Wednesday, August 11, 2010

Circle of Friends

Collin having fun in the driveway!

Cooper fell asleep on the floor before I had a time to put him in bed!
Picture not related to post, but had to put some in since I finally have a camera again!

My friend Jena and I started an aspergers/high functioning autism support group in our community. Initially, we invited a few moms we knew had children on the spectrum. But then our group was publishing in the Indiana autism newsletter and we received thirty inquiry emails in one day. We were overwhelmed and unprepared for the response, but desperate to provide a respite for so many moms in dire need of support.

Last night the group met at my house. We began the meeting with introductions, descriptions of our child(ren), his (or her) diagnosis, temperament and concerns.

It took almost two hours to circle the room. The stories were each unique, but similar in many critical ways: social impairments, issues at school, motor delays, etc. Some of the stories were hilarious (quirky kids can be pretty funny!). Some of the stories were heartbreaking.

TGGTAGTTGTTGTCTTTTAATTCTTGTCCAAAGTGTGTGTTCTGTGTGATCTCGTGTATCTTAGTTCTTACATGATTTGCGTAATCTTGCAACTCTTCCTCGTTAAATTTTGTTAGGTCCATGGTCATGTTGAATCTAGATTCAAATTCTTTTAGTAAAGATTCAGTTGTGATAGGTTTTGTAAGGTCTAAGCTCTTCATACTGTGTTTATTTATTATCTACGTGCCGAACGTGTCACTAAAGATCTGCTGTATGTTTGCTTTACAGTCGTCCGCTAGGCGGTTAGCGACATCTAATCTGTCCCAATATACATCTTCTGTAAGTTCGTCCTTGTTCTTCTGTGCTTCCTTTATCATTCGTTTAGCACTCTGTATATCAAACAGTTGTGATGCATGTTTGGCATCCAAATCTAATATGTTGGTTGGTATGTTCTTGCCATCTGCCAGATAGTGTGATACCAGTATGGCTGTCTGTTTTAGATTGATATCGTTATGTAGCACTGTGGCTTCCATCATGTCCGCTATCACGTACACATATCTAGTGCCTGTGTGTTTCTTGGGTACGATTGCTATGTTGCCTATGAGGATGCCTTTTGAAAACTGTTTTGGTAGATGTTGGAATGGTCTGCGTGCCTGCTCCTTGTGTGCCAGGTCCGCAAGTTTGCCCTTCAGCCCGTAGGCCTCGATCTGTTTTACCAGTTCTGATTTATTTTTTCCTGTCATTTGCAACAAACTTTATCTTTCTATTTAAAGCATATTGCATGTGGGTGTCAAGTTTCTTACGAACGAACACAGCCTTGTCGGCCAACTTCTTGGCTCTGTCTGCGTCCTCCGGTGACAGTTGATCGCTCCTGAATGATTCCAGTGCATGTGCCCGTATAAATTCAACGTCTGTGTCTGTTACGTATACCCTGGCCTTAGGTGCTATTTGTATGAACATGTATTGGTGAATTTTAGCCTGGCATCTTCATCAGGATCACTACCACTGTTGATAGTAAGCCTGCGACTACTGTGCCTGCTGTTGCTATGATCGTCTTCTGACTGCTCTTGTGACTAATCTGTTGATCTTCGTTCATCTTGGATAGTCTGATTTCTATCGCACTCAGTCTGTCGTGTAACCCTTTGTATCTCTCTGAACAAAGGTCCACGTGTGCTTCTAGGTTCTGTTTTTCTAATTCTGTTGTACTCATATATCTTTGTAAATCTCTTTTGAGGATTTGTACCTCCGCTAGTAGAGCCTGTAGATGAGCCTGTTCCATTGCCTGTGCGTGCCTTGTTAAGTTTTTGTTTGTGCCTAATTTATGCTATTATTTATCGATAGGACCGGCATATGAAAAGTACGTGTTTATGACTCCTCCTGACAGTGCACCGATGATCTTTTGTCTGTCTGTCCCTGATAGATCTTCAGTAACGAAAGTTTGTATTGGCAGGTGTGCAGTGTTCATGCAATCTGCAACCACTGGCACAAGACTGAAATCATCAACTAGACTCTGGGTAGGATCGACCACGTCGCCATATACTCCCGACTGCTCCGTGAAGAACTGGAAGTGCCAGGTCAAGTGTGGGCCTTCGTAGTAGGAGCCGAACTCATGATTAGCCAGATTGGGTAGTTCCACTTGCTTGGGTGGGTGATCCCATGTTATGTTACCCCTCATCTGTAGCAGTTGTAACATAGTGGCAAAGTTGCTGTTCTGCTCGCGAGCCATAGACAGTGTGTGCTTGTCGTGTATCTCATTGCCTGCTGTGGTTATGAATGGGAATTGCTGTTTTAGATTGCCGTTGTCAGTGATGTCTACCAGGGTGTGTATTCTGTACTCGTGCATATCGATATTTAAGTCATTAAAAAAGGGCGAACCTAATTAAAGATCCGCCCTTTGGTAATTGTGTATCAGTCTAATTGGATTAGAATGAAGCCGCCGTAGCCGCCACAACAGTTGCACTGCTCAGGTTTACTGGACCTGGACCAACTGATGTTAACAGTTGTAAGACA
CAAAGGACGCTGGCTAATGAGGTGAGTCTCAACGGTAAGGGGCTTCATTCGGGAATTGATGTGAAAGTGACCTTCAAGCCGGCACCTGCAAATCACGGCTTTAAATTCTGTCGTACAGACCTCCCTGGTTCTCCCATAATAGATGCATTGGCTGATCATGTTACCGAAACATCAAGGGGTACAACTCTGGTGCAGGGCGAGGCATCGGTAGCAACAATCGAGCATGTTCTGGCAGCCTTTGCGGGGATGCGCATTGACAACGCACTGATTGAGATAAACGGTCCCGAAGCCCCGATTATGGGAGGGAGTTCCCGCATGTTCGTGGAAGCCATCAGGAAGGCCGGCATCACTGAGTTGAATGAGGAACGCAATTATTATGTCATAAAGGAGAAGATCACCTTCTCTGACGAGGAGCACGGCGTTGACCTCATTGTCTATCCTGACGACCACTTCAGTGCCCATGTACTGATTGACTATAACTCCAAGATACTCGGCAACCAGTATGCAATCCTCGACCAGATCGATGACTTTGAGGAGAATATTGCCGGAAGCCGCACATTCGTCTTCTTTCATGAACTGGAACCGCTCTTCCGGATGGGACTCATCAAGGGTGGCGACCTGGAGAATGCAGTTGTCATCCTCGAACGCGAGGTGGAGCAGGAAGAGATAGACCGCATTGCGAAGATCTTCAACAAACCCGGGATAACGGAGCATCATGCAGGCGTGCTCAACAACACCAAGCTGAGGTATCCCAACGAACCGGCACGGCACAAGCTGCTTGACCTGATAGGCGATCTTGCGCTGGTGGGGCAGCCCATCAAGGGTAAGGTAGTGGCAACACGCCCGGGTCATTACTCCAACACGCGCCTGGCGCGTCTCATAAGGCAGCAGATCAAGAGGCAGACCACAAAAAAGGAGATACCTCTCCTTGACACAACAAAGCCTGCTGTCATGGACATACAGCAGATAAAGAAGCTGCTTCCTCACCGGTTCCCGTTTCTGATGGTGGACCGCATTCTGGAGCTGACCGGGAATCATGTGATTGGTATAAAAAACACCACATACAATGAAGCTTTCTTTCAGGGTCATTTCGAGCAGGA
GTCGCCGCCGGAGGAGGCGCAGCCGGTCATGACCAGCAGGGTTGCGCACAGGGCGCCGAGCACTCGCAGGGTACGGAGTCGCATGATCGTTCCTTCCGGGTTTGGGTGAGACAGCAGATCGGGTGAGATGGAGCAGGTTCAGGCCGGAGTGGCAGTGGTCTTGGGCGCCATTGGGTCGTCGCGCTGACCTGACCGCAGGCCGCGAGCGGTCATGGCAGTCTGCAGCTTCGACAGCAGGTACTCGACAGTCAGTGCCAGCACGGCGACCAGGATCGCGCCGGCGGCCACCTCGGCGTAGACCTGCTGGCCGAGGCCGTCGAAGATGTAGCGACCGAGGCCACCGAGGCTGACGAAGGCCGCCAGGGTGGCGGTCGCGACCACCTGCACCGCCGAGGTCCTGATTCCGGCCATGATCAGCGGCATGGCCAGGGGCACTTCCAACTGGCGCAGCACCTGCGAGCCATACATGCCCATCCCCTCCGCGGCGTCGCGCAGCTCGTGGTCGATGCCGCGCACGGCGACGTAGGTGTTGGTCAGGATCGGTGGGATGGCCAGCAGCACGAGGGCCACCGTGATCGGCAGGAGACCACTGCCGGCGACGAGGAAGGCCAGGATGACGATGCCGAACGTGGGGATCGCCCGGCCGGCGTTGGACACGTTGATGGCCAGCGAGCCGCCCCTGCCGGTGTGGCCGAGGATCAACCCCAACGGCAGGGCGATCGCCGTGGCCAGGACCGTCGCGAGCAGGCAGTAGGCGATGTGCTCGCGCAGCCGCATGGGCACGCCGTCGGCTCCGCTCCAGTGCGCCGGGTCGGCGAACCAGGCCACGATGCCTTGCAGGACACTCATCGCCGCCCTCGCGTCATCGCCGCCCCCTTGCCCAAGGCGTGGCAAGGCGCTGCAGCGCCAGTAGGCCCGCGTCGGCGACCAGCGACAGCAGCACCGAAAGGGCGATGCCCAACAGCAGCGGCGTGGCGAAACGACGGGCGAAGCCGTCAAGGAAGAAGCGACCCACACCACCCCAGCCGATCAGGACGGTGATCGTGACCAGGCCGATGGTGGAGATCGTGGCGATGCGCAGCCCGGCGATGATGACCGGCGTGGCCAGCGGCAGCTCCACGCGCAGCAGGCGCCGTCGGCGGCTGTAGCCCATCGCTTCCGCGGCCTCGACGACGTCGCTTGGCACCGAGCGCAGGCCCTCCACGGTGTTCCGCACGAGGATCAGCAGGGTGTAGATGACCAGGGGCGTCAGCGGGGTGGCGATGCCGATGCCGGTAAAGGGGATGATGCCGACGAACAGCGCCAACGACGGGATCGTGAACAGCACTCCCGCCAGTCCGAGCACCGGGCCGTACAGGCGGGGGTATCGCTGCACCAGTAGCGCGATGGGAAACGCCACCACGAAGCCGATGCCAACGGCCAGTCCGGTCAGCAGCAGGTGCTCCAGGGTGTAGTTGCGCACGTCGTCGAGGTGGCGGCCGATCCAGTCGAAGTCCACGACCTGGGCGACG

One mom's story will always be planted in my mind. She has a 15 year old autistic son about to embark on his journey into high school. We all know how challenging high school social pressure can be, but when you have a "special need" the experience can be devastating. My heart ached for this mom as she talked about current problems and fears for the future (i.e. driving, living independently, etc.) Tears rolled down her cheeks as she was speaking and the weight of caring for and loving a special needs child seemed to appear all over her face. I started to see her as words: "brave," "strong," and "amazing." I wondered how many people know her and don't truly know all she is going through. I hope more people compliment than criticize her, and that she is hugged more than hurt.

At the end of the evening, a multitude of emotions were swirling through my brain. But, mostly I was grateful. Grateful that we all were brought together. Grateful that there are other people shouldering the same challenges, finding their way, celebrating successes big and small and embracing a life they didn't expect but would never trade.

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